John’s exceptional facility in carrying out these surveys relied on a vast deck of index cards, each of which had a Polaroid picture of the target galaxy along with hand-written information on its position and brightness. He dealt cards from this database to select targets for each night’s observing. At the Multiple Mirror Telescope (MMT) on a mountaintop south of Tucson, John could determine the azimuth of the rotating building by his choice of targets. During the 1983 broadcast of the television series “V,” John selected targets to get the best reception of Tucson stations. In “V,” Earth is invaded by reptilian humanoids disguised as human beings. This may have been useful to John in his later work in academic administration.

John’s service to the astronomical community and to the Center for Astrophysics is literally too extensive to recount here. His current entry in the Astrophysics Data System shows 340 refereed entries with 38,780 citations, a prodigious number that reflects John’s industry and influence. He served as Associate Director of the CfA from 1994 to 1998, President of the American Astronomical Society from 2008 to 2010, and helped lead the National Research Council’s 2010 Decadal Survey of Astronomy and Astrophysics, which was dedicated to his memory. At the same time, from 1997 to his death John was the Director of Graduate Studies in the Department of Astronomy, providing kind and thoughtful guidance to all our students. He would invite students, especially those who had no other place to go, to his home for Thanksgiving, where he relished cooking for them.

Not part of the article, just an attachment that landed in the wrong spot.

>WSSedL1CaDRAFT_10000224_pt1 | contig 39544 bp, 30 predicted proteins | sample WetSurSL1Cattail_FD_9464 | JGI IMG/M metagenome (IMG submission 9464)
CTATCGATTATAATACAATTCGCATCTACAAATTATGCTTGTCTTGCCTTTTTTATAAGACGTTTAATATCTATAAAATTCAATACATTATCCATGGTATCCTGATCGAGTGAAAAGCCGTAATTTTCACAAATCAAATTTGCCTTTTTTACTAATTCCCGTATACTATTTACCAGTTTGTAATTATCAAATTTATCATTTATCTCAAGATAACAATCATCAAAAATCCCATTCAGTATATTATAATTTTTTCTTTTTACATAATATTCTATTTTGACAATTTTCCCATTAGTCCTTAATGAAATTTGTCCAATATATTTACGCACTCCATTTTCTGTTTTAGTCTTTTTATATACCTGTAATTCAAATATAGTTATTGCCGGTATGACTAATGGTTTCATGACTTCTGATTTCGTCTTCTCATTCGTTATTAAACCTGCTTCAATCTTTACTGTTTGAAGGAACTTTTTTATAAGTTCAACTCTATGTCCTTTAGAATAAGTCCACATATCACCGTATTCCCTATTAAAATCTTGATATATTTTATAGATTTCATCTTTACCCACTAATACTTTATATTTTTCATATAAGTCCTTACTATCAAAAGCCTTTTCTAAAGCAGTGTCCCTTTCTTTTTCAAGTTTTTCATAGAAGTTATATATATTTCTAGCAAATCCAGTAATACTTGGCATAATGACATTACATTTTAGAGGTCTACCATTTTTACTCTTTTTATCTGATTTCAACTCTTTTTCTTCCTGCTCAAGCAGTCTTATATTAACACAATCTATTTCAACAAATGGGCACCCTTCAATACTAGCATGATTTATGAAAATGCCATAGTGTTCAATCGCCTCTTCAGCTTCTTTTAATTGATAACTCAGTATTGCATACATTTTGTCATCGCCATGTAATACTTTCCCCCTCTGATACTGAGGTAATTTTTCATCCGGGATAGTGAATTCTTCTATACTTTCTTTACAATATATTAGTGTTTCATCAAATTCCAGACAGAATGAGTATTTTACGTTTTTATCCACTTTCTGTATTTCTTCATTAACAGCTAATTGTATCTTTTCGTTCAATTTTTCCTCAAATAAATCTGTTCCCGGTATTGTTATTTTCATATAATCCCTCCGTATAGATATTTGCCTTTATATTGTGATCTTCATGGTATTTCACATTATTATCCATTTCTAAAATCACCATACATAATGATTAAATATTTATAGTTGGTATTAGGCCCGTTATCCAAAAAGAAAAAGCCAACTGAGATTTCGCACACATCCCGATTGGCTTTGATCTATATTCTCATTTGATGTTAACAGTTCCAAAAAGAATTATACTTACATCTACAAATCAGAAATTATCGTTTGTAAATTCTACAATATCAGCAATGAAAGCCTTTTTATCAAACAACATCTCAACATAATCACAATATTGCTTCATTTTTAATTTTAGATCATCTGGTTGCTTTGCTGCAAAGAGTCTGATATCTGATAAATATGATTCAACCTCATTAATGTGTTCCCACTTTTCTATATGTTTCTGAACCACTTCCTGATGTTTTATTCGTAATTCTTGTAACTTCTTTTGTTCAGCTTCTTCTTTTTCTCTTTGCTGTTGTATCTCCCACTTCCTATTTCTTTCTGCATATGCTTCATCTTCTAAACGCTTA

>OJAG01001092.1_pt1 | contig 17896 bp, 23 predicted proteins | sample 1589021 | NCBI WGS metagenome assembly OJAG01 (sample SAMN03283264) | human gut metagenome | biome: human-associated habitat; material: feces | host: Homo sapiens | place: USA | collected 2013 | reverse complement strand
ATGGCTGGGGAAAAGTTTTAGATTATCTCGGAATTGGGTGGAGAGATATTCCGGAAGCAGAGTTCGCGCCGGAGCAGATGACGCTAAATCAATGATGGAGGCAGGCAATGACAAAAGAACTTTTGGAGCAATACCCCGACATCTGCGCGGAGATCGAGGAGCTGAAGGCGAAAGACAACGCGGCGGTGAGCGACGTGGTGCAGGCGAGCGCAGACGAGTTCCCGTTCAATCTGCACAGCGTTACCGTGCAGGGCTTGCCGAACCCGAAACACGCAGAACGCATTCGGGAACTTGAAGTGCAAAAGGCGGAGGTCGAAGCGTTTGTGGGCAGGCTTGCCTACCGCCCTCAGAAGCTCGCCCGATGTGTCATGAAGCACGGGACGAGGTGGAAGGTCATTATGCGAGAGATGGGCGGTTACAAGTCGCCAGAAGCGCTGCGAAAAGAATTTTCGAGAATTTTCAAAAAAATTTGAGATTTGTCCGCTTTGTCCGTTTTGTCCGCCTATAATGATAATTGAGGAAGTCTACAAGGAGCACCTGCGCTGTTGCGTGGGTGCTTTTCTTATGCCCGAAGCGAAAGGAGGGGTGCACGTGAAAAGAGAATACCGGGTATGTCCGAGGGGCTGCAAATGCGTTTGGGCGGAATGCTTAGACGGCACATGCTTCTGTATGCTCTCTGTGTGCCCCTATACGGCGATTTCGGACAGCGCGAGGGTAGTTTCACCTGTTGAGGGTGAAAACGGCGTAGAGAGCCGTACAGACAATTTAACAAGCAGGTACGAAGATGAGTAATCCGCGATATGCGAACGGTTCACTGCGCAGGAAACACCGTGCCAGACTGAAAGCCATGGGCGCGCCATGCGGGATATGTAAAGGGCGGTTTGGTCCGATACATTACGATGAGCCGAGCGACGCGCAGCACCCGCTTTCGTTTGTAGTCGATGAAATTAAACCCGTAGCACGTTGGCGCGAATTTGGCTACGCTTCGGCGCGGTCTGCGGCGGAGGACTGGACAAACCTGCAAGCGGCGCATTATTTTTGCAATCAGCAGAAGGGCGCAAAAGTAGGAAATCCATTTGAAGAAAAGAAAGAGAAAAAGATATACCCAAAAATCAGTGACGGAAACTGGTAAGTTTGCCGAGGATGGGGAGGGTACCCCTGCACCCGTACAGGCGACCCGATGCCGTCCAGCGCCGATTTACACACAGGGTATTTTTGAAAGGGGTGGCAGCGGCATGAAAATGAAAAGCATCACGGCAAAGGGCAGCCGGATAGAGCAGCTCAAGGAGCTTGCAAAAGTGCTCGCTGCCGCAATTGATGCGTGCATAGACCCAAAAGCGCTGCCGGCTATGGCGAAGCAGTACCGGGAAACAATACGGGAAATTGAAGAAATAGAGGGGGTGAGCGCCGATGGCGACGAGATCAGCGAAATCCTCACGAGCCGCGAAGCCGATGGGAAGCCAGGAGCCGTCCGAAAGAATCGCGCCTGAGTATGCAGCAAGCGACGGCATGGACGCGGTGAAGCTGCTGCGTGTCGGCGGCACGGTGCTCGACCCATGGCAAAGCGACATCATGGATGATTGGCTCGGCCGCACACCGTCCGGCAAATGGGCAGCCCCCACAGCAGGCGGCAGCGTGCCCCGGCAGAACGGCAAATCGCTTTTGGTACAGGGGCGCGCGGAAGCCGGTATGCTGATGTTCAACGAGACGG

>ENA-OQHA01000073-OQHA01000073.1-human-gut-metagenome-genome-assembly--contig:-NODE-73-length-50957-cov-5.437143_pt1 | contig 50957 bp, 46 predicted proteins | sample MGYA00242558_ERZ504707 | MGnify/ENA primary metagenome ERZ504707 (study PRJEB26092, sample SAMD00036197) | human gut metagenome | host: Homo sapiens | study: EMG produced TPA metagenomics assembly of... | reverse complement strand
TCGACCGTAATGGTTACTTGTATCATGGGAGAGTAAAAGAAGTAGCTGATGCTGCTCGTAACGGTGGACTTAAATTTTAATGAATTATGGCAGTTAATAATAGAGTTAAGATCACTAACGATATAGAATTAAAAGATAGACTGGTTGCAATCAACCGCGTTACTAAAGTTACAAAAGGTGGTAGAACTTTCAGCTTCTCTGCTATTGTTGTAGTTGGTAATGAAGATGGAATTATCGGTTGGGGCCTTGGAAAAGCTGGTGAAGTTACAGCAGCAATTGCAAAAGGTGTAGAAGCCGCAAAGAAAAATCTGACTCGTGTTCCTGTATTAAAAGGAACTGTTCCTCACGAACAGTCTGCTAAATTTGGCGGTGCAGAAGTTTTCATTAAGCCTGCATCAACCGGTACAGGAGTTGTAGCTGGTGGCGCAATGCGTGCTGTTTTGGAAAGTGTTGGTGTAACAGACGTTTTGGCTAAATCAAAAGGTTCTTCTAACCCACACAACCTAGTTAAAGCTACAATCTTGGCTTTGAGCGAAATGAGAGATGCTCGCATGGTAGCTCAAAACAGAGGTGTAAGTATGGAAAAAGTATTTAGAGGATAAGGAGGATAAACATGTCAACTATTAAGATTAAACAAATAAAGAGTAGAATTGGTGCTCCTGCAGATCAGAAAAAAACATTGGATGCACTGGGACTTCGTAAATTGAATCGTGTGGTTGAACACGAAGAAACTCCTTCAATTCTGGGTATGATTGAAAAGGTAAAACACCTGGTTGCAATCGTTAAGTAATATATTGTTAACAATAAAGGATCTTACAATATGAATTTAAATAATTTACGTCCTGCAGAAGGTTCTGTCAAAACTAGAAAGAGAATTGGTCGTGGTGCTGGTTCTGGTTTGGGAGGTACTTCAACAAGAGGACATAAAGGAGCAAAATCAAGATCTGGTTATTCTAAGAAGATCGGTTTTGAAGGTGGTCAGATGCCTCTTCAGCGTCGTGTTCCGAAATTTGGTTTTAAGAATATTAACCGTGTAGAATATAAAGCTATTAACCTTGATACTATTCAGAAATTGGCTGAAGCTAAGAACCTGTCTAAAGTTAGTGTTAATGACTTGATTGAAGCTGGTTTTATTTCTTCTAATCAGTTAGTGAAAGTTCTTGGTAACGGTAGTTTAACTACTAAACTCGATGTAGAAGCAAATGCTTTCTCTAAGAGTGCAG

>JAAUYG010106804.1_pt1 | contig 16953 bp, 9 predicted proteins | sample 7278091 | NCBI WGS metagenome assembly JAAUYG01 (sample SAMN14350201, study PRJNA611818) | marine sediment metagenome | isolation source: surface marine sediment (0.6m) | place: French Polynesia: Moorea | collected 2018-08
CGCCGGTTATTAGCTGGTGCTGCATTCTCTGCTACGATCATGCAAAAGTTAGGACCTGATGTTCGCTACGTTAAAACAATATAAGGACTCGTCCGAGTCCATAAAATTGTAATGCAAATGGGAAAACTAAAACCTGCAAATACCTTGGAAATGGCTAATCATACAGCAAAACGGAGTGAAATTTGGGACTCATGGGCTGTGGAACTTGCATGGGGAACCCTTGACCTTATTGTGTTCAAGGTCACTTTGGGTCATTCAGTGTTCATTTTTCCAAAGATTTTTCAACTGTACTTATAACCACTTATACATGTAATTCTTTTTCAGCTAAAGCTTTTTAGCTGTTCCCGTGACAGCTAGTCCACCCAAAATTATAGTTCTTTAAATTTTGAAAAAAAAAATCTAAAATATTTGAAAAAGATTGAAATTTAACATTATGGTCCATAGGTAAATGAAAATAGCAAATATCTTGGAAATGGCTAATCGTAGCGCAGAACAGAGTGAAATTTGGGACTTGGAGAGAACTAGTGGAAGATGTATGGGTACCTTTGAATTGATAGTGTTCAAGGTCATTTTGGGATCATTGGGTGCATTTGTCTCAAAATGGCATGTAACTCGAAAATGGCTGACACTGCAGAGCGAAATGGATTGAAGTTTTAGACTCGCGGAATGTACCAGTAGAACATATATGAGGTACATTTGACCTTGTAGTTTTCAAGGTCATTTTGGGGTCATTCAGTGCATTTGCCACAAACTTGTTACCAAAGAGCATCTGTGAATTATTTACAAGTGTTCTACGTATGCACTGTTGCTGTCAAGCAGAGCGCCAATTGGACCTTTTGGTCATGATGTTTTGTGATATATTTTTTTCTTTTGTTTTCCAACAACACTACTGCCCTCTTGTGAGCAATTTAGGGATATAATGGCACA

John served as Associate Vice Provost at Harvard in 2005. Provost Steve Hyman has described how John leapt into complex tasks with energy, common sense, and penetrating intelligence. In a linguistic tour de force, Hyman noted that John had a rare combination of joie de vivre and sitzfleich that allowed him to deal with teams of lawyers on tough problems of scientific administration with cheerful energy.

John married late in life in an alliance engineered at the Center for Astrophysics. His joy with Rebecca Henderson (now McArthur University Professor at the Business School) and his pride in his son, Harry, made him a more complete person. Nobody worked harder at his craft, gave more of himself to his colleagues and students, or was less puffed up by his achievements than John. He was happiest in the observatory with the telescope controls in his hands. On cloudy nights, he was unbeatable at 8-ball pool and untouchable at pinochle, having misspent hours of his youth perfecting those skills. Counting cards, John said, is like counting galaxies.

John Huchra had it all—a life full of scientific achievement, the admiration of his colleagues, and a happy life at home. We miss him terribly.

Respectfully submitted,

Jonathan Grindlay
James Moran, Jr.
Robert Kirshner, Chair